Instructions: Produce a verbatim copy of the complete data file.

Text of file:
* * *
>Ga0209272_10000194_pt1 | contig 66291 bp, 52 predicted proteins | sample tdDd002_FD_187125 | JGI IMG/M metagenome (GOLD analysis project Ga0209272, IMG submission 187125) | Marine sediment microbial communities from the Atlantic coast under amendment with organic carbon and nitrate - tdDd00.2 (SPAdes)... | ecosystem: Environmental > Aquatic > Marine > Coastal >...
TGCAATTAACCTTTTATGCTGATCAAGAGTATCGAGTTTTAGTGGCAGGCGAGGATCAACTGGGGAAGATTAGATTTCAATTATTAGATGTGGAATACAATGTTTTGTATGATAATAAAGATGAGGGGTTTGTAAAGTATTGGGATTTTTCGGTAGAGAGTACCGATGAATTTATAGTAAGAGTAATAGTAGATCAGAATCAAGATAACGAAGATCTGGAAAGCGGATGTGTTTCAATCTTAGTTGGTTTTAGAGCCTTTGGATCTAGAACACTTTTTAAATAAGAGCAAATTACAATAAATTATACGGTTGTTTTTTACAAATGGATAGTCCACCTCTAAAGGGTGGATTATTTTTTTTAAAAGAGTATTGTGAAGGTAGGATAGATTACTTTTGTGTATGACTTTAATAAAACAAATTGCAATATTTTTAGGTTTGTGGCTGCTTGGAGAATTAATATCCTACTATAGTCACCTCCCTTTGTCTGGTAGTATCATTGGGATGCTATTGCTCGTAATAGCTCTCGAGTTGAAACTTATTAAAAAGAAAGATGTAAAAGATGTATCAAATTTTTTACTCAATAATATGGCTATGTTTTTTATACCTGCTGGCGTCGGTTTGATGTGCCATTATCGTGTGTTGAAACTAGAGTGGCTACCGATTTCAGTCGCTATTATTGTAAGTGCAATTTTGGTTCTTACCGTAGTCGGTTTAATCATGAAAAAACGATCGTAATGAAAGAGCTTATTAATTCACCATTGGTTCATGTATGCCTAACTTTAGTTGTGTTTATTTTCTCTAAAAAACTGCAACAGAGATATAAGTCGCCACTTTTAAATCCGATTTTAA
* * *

>Ga0209272_10000194_pt1 | contig 66291 bp, 52 predicted proteins | sample tdDd002_FD_187125 | JGI IMG/M metagenome (GOLD analysis project Ga0209272, IMG submission 187125) | Marine sediment microbial communities from the Atlantic coast under amendment with organic carbon and nitrate - tdDd00.2 (SPAdes)... | ecosystem: Environmental > Aquatic > Marine > Coastal >...
TGCAATTAACCTTTTATGCTGATCAAGAGTATCGAGTTTTAGTGGCAGGCGAGGATCAACTGGGGAAGATTAGATTTCAATTATTAGATGTGGAATACAATGTTTTGTATGATAATAAAGATGAGGGGTTTGTAAAGTATTGGGATTTTTCGGTAGAGAGTACCGATGAATTTATAGTAAGAGTAATAGTAGATCAGAATCAAGATAACGAAGATCTGGAAAGCGGATGTGTTTCAATCTTAGTTGGTTTTAGAGCCTTTGGATCTAGAACACTTTTTAAATAAGAGCAAATTACAATAAATTATACGGTTGTTTTTTACAAATGGATAGTCCACCTCTAAAGGGTGGATTATTTTTTTTAAAAGAGTATTGTGAAGGTAGGATAGATTACTTTTGTGTATGACTTTAATAAAACAAATTGCAATATTTTTAGGTTTGTGGCTGCTTGGAGAATTAATATCCTACTATAGTCACCTCCCTTTGTCTGGTAGTATCATTGGGATGCTATTGCTCGTAATAGCTCTCGAGTTGAAACTTATTAAAAAGAAAGATGTAAAAGATGTATCAAATTTTTTACTCAATAATATGGCTATGTTTTTTATACCTGCTGGCGTCGGTTTGATGTGCCATTATCGTGTGTTGAAACTAGAGTGGCTACCGATTTCAGTCGCTATTATTGTAAGTGCAATTTTGGTTCTTACCGTAGTCGGTTTAATCATGAAAAAACGATCGTAATGAAAGAGCTTATTAATTCACCATTGGTTCATGTATGCCTAACTTTAGTTGTGTTTATTTTCTCTAAAAAACTGCAACAGAGATATAAGTCGCCACTTTTAAATCCGATTTTAA